And then some more speeches and songs we didn’t know from people we couldn’t recognize. The acoustics really suck in Soldier Field as well.

The best part of the performance piece was a section where they mixed the bass line from ‘Hollaback Girl’ with ‘Respect’ – that was slick.

I think the whole entertainment part could have been one long star-studded medley. These people are supposed to staging – Cerda am I right? It should have one thing after another, each thing topping the next, non-stop, no break for scene changes, no pauses, no commercial breaks, just a great build-up to what has to be some of the best fireworks I’ve ever seen.

I usually hate fireworks but these were upclose. Lining the east rim of Soldier Field and lacing the sky with lights and flares – VERY nice.

And who were those Indian dancers? They took like five minutes to do a curtain call.

Summary: one person walking across a football field holding his national flag is all the opening ceremony you need.

Oh and did you notice how nearly the entire crowd walking from Soldier Field to Millenium Park was all men? Where did the girls go? Did they say: “Screw this crap, we’re taking the Chevy?”

Oh I forgot: They had Carmina Burana. The club mix of Carmina Burana. This music is as overused as Canon in D.







12 responses to “Gay Games VII in Chicago Opening Ceremonies”

  1. Michael Avatar

    Great write-up. Agreed on most everything except you can never play Carmina Burana too often 😉

  2. Steven Vance Avatar

    I was in the museum campus taking photos of the skyline, the trains, and the museums.

    I thought about just walking up to the stadium box office to get a ticket (I was alone).

    I loved every mention of the crowd going apeshit.

  3. Maddge Avatar

    Profanity! I’m outraged! Is there a transcript of the speech?

    You make me glad I missed the gay games. Thank you for that.

  4. Dan Avatar

    Wow. I’m sorry to hear the opening was such a mess. It makes me sad, really. The opening ceremonies is usually my favorite part of the Olympics – I love all the symbolism, and I love how different countries present their artistic culture. It’s pathetic that they let this turn into a political hate-fest. I plan on going to the closing – hopefully the organizers are listening to the bad press about this and are revising plans for the closing accordingly.

    I went to the triathalon Sunday morning. It was pretty cool to watch. And not just cuz of the sweaty hunks in spandex – I just think it’s awesome to see all these gay and lesbian folks out there competeing in events that we’re traditionally told we’re not good at. Wanna call those guys “sissies?” Go swim half a mile, then bike for 10k then RUN for 10k – in under 3 hours, THEN tell me they’re sissies! Ha!

  5. Andy Avatar

    I think Chicago’s NBC affiliate carried the ceremonies – that is the primary reason I was a bit annoyed at the profanity. That it’ll come off as ‘Oh those crazy fags can’t make a point with out yelling and screaming.’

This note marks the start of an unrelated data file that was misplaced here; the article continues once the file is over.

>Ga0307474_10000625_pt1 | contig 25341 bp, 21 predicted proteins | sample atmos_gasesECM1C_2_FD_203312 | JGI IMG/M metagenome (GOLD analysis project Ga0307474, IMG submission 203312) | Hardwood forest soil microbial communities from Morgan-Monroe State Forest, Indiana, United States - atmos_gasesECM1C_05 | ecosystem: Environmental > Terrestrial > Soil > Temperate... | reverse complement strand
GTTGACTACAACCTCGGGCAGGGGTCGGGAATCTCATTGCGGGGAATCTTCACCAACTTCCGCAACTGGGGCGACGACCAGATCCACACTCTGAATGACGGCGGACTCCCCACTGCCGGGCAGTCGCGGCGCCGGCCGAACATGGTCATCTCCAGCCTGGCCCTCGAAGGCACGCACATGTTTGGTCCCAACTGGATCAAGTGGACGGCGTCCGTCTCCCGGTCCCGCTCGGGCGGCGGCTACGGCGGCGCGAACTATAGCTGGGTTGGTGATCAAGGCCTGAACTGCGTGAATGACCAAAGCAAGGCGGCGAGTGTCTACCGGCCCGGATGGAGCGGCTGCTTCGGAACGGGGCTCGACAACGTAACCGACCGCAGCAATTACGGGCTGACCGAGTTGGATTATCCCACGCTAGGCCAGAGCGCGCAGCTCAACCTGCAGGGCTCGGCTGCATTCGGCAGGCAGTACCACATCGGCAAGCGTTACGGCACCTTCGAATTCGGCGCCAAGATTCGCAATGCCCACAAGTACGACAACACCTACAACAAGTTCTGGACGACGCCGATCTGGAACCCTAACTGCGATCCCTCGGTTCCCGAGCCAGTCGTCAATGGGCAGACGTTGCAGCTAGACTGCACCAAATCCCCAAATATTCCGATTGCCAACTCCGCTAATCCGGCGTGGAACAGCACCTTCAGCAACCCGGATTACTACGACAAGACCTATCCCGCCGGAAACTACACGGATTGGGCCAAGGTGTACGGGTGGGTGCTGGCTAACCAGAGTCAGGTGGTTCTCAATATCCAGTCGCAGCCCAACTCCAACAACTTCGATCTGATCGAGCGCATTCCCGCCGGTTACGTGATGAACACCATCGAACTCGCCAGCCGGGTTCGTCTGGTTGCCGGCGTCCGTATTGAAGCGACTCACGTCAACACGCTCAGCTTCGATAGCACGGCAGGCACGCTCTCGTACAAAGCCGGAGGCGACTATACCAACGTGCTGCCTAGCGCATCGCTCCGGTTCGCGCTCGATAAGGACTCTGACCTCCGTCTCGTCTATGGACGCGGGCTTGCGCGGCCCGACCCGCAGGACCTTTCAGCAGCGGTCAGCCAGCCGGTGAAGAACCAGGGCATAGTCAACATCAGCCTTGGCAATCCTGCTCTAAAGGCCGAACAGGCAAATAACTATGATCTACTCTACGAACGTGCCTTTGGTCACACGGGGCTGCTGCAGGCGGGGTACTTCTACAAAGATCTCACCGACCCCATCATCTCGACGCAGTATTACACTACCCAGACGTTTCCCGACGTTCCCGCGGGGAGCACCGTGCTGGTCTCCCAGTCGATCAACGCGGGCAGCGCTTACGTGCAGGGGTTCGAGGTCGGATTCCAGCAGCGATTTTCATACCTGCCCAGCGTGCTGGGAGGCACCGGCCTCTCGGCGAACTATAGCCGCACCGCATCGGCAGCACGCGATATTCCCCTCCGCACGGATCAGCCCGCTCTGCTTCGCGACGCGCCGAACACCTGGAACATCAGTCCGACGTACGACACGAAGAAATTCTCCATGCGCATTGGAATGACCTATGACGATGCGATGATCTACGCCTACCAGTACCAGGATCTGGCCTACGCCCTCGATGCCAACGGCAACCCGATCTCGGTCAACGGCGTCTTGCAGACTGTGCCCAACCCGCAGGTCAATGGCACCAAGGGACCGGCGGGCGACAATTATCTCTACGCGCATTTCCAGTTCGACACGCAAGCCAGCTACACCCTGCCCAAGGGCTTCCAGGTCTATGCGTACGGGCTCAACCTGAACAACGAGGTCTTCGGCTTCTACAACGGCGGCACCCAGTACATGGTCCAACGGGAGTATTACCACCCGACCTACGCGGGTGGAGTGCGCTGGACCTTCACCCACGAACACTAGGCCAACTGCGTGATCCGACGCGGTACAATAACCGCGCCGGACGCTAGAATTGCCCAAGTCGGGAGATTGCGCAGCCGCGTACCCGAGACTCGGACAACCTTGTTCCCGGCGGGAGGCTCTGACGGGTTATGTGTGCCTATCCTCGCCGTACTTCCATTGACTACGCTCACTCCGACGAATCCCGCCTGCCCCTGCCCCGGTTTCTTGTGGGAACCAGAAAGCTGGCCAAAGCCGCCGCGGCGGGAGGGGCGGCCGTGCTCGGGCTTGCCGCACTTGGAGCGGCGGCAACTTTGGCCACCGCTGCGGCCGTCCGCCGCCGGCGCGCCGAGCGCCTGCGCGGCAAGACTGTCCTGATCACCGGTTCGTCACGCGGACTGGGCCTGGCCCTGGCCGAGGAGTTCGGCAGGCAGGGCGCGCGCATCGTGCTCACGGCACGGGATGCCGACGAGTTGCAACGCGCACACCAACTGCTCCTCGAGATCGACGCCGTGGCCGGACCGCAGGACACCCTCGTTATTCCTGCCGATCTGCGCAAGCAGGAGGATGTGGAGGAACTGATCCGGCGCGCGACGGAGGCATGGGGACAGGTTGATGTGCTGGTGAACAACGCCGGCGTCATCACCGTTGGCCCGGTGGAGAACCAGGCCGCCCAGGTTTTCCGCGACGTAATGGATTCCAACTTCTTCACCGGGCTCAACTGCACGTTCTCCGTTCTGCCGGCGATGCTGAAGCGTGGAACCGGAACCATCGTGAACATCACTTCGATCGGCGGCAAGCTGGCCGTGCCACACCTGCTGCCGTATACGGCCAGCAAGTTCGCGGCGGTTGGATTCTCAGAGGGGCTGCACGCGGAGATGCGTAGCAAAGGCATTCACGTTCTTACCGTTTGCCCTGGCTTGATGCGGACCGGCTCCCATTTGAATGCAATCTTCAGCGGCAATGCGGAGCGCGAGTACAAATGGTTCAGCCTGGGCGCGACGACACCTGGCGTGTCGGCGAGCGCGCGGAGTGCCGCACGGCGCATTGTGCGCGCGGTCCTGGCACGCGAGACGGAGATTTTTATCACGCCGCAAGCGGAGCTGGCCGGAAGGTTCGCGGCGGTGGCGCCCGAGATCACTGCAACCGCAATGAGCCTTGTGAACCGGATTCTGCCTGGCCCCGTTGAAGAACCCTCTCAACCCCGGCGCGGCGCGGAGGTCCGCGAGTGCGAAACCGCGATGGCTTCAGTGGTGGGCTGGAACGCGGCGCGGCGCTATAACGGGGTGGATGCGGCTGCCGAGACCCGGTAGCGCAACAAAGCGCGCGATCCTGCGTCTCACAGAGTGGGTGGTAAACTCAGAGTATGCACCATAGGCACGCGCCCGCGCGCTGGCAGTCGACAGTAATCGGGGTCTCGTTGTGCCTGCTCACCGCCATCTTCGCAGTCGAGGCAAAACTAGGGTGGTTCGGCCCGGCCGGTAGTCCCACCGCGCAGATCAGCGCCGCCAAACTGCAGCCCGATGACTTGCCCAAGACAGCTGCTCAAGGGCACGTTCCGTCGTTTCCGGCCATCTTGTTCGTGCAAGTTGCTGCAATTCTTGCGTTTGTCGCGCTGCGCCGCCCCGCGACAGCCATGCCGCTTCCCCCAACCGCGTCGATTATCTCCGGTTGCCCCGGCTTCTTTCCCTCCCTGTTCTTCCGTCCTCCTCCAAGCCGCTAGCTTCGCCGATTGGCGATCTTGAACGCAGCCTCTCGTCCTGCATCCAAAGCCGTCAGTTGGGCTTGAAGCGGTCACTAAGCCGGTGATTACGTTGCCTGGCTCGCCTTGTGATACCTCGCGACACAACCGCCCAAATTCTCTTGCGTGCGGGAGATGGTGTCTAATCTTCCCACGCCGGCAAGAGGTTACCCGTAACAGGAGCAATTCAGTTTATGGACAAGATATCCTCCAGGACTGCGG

The more I think about it the more I remain steadfast in the view that simply because the Gay Games exist is a huge point being made – requiring little addendum or discussion.

  6. Richie Avatar

    I agree with Dan. I used to scoff at the idea of Gay Games, but then I remembered all the mean kids in junior high who made fun of anyone who wasn’t good at sports. If you couldn’t throw a football or make a 3 point shot, you were GAY and gay is bad.

    Now the gay boys who couldn’t run fast enough with their adolescent legs are finishing marathons with enough energy left over to make a mean mojito and a snide comment about what the other competitors were wearing. I love it.

  7.  Avatar

    I’m sure the band appreciates your comments, but the crowd didn’t cheer because they were excited; they did the wave because they were bored and couldn’t hear what the heck he band was playing, let alone figure out what the squiggles on the field were supposed to be. I found it rude on the part of the fans, but… Overall, I think the “Cultural” aspects of the games have been grossly overlooked and under-reported.

  8. Andy Avatar

    Gotta half-agree. The crowd went wild when the band came out and then got bored and started doing the wave.

  9. j Avatar

    I was in the band and was bored stiff by the time we came out – the wave in the crowd was a highlight for me – whether or not it was for us – it showed that the crowd had the endurance to get through the previous 3 1/2 hours and still had some energy left.

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  11. Shona Avatar

    As a European visitor, I can tell you that you`re spot-on about the rest of the world thinking “Oh great, here go the self-important Americans. Again.” At least the entire team I was with thought so, as did everybody I talked to after the ceremony (including mortified Americans). This was the most torturous, terminally boring ceremony I have ever participated in and I paid over 100 dollars for the “privilege”. If they`d cut out all the crap, they could have whizzed through the good stuff in 30 minutes and left us all with a happy feeling. I reckon the Gay Games federation should stipulate that they want an opening *celebration* instead of *ceremony* and we might be able to skip the woe-is-me misery in Cologne.